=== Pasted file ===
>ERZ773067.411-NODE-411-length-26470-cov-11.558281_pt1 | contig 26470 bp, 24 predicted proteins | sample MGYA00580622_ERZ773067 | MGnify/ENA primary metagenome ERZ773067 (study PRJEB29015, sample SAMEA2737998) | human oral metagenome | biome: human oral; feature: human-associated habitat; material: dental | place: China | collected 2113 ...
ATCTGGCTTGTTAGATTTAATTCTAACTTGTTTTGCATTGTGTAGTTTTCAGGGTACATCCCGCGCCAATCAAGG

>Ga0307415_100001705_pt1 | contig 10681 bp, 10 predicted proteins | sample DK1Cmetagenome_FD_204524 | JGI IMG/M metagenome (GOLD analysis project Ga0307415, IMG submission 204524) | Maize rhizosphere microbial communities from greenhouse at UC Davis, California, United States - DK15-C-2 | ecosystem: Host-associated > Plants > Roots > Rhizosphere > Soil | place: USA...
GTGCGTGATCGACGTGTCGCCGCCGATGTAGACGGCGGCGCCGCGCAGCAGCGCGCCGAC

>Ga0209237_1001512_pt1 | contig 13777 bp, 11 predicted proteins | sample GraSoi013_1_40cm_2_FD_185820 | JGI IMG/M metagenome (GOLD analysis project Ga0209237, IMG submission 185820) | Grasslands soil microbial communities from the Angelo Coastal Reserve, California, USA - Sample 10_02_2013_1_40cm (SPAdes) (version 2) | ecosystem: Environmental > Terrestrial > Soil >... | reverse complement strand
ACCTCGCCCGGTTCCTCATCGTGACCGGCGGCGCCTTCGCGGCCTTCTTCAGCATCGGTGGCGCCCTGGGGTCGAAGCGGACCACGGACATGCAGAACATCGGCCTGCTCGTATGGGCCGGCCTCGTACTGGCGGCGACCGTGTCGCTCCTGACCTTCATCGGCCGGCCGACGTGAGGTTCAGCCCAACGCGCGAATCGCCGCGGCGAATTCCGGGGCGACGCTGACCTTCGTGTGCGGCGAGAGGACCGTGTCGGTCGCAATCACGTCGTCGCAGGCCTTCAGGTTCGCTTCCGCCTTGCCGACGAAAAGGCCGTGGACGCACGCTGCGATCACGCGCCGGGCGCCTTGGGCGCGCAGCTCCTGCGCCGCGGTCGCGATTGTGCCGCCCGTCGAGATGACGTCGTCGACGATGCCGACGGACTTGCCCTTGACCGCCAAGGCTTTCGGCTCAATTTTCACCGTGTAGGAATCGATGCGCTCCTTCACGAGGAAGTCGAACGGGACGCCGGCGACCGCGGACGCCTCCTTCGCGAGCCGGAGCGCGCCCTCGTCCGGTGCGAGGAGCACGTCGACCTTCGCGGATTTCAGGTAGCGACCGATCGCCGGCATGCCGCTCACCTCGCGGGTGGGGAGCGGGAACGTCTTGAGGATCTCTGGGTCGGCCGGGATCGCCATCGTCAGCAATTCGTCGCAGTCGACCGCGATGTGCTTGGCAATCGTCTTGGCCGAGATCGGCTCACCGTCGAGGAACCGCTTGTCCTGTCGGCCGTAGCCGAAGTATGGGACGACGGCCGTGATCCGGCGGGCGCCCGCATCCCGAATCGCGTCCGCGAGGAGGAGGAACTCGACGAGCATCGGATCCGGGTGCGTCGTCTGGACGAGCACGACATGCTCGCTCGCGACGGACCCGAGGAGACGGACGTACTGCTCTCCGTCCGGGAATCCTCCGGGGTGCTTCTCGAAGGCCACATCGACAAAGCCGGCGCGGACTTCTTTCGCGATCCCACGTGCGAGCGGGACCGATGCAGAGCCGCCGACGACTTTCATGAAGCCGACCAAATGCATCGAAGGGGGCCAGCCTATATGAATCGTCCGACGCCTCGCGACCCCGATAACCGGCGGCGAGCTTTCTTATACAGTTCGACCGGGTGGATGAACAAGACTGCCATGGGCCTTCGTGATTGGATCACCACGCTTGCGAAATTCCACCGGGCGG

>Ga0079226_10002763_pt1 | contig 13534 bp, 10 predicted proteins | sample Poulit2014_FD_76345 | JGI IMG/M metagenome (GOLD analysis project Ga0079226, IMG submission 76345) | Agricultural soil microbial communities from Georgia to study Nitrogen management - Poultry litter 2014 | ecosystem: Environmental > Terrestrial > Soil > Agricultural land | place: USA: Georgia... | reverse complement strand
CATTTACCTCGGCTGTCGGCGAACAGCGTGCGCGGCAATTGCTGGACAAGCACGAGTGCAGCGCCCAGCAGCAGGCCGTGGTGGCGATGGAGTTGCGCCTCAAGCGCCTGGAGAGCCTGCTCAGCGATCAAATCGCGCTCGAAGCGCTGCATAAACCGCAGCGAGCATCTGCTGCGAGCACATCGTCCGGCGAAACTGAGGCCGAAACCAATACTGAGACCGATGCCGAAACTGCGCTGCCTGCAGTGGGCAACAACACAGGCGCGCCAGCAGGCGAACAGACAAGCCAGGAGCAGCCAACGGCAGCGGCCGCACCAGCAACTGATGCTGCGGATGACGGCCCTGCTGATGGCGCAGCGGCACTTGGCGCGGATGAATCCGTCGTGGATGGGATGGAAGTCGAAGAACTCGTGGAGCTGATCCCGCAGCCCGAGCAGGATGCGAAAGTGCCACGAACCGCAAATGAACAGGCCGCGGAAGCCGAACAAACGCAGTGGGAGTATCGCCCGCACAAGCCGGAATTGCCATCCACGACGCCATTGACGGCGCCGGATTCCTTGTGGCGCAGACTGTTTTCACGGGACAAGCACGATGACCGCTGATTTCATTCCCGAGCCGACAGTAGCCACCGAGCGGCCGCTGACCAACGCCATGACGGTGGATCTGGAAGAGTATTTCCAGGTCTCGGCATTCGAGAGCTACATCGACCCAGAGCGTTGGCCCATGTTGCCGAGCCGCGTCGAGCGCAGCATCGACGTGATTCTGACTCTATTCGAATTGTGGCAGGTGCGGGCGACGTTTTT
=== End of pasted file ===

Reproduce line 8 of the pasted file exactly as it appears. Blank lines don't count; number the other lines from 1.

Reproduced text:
CATTTACCTCGGCTGTCGGCGAACAGCGTGCGCGGCAATTGCTGGACAAGCACGAGTGCAGCGCCCAGCAGCAGGCCGTGGTGGCGATGGAGTTGCGCCTCAAGCGCCTGGAGAGCCTGCTCAGCGATCAAATCGCGCTCGAAGCGCTGCATAAACCGCAGCGAGCATCTGCTGCGAGCACATCGTCCGGCGAAACTGAGGCCGAAACCAATACTGAGACCGATGCCGAAACTGCGCTGCCTGCAGTGGGCAACAACACAGGCGCGCCAGCAGGCGAACAGACAAGCCAGGAGCAGCCAACGGCAGCGGCCGCACCAGCAACTGATGCTGCGGATGACGGCCCTGCTGATGGCGCAGCGGCACTTGGCGCGGATGAATCCGTCGTGGATGGGATGGAAGTCGAAGAACTCGTGGAGCTGATCCCGCAGCCCGAGCAGGATGCGAAAGTGCCACGAACCGCAAATGAACAGGCCGCGGAAGCCGAACAAACGCAGTGGGAGTATCGCCCGCACAAGCCGGAATTGCCATCCACGACGCCATTGACGGCGCCGGATTCCTTGTGGCGCAGACTGTTTTCACGGGACAAGCACGATGACCGCTGATTTCATTCCCGAGCCGACAGTAGCCACCGAGCGGCCGCTGACCAACGCCATGACGGTGGATCTGGAAGAGTATTTCCAGGTCTCGGCATTCGAGAGCTACATCGACCCAGAGCGTTGGCCCATGTTGCCGAGCCGCGTCGAGCGCAGCATCGACGTGATTCTGACTCTATTCGAATTGTGGCAGGTGCGGGCGACGTTTTT